I just got a new library card. It’s emblazoned with the word “Imagination.” While that would be boring news to most, to people who value reading, it’s noteworthy. Some might wonder, why did he wait until he was nearly sixty to get a library card. That’s because there is more to the story.
I happen to live “across the water” from one of the most literacy-loving communities in the United States—Seattle. (“Across the water” means that the quickest way to get to Seattle is by taking one of our scenic, but outrageously expensive, ferries, across Puget Sound.)
Our relatively small county has superb libraries of our own, but they can’t hope to match the holdings of Seattle’s grandiose institutions. Personally, I am not enticed by the sheer volume of volumes available there. I desire access to their abundant research resources, most notably access to historic newspapers.
The great news is that Kitsap County, where I am blessed to reside, maintains reciprocal library privileges with Seattle! When I made a trip to the metropolis to enroll, not only did they expeditiously process my information, the library pulled open a drawer with a dozen colorful options and said, “which card would you like?” (Now, I see how sheltered a life I live; I didn’t know some libraries actually offered members a choice of what image they want to embellish their cards.)
I selected the one bearing the iconic image of the Space Needle. (I actually visited the Space Needle during the World’s Fair . . . but that’s a story for another day.)
Only after I selected it because of the picture, did I realize each card carried the imprint of a single word. “Imagination,” the librarian said, “a good choice.” A very good choice, I thought to myself. Since I place an extremely high value on that ephemeral trait.
Libraries, I’m afraid, are undervalued today. It’s good to see them continuing to provide a valuable service to our communities. Reading is vital to civilization, growth and culture.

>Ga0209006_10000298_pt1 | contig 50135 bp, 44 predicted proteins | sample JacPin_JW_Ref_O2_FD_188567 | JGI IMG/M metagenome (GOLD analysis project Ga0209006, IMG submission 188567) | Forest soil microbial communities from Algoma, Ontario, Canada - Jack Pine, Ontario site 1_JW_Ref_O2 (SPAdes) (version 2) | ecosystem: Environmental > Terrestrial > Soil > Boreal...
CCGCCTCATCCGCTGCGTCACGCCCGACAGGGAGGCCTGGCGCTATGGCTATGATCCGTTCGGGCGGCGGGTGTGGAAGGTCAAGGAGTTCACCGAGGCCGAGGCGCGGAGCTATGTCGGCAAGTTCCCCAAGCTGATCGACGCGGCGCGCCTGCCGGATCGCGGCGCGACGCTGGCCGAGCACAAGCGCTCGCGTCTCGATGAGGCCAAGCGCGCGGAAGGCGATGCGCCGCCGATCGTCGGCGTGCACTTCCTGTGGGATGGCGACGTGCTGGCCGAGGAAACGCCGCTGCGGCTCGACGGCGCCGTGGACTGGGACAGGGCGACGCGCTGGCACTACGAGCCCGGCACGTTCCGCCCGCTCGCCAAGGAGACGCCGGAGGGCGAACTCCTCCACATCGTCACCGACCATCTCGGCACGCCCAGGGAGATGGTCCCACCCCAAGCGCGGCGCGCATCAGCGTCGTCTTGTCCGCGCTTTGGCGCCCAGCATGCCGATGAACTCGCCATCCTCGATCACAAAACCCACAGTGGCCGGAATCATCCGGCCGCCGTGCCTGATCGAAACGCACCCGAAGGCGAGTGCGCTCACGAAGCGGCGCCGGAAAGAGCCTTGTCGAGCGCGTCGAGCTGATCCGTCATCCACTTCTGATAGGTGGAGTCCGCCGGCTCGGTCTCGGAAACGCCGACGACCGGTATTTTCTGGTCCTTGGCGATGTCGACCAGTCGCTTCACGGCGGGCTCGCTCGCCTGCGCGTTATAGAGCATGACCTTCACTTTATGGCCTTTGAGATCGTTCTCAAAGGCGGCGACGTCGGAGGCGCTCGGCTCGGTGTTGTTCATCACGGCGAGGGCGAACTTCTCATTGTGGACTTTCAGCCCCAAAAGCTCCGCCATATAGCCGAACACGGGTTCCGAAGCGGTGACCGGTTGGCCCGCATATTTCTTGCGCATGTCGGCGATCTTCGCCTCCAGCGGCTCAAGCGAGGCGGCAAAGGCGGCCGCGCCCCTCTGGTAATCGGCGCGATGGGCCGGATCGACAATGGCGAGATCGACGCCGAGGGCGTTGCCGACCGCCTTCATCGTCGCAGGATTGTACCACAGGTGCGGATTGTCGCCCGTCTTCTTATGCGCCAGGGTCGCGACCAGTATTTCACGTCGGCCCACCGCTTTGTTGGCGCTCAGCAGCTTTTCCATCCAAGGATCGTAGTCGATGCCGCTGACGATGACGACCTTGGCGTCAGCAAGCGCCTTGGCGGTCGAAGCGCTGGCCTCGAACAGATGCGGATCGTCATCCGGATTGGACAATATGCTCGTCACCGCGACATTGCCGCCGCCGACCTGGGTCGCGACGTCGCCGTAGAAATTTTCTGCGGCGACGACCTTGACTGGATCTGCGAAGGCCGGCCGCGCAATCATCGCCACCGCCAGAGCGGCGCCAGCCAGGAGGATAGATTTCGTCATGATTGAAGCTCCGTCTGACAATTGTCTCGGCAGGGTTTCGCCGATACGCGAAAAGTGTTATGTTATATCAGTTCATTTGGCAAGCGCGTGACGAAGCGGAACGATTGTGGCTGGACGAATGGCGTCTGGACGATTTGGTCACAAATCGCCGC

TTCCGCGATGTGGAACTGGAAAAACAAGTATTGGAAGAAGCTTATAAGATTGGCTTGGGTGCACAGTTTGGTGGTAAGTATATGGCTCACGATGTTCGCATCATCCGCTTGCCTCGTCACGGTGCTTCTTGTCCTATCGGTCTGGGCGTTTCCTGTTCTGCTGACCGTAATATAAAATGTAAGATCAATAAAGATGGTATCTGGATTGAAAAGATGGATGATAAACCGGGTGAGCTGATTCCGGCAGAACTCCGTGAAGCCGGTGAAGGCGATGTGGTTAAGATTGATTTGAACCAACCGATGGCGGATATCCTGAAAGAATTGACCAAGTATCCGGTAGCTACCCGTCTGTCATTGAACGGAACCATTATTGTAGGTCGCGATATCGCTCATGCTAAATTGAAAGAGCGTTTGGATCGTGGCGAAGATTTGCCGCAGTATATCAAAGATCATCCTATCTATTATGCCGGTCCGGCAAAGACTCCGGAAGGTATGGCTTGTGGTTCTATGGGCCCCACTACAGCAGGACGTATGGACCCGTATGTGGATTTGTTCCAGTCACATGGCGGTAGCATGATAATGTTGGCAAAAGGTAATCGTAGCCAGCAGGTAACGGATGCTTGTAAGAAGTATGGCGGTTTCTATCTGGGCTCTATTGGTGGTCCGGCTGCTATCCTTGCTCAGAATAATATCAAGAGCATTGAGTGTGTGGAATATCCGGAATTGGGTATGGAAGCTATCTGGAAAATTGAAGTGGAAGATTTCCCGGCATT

C.S. Lewis enjoyed the family library in the home of his youth, and in one of his boarding schools experienced the library not only as a vestibule of knowledge, but also as a place of refuge. The upper classmen of the school subjected the younger boys to relentless hazing, but the library was off limits to their abusive behaviors.*
The other undisguised blessing of the Coll [Wyvern College] was “the Gurney,” the school library; not only because it was a library, but because it was sanctuary. As the Negro used to become free on touching English soil, so the meanest boy was “un-faggable” once he was inside the Gurney.
It was not, of course, easy to get there. In the winter terms if you were not on the list for “Clubs” you had to go out for a run. In summer you could reach sanctuary of an afternoon only under favorable conditions. You might be put down for Clubs, and that excluded you. Or there might be either a House match or a Coll match which you were compelled to watch. Thirdly, and most probably, on your way to the Gurney you might be caught and fagged for the whole afternoon.
But sometimes one succeeded in running the gauntlet of all these dangers; and then— the books, silence, leisure, the distant sound of bat and ball (“Oh the brave music of a distant drum”), bees buzzing at the open windows, and freedom. In the Gurney I found Corpus Poeticum Bo reale and tried, vainly but happily, to hammer out the originals from the translation at the bottom of the page. There too I found Milton, and Yeats, and a book on Celtic mythology, which soon became, if not a rival, yet a humble companion, to Norse. (Surprised by Joy).
While this passage described the library as a glorious sanctuary, it also reveals a tragic snapshot of the bullying that is endemic to many schools. Since I don’t wish to end these thoughts on a negative image, allow me to offer another revelation from Lewis. In a brief essay, he praises imagination, while acknowledging its limitations.
It must not be supposed that I am in any sense putting forward the imagination as the organ of truth. We are not talking of truth, but of meaning: meaning which is the antecedent condition both of truth and falsehood, whose antithesis is not error but nonsense.
I am a rationalist. For me, reason is the natural organ of truth; but imagination is the organ of meaning. Imagination, producing new metaphors or revivifying old, is not the cause of truth, but its condition. It is, I confess, undeniable that such a view indirectly implies a kind of truth or rightness in the imagination itself. (“Bluspels and Flalansferes: A Semantic Nightmare”).
“Producing new metaphors or revivifying old . . .” What an apt description of the wonders of imagination. And this insight is only one of the countless gems of wisdom I have gratefully received from C.S. Lewis.
* In the language of the school the “Bloods” were the sadistic elites. The youngest and most vulnerable were labeled “fags,” and their mistreatment (forced menial drudgery) was called “fagging.”
Those interested in seeing all five of the Seattle Library options for their new cards, you can do so here.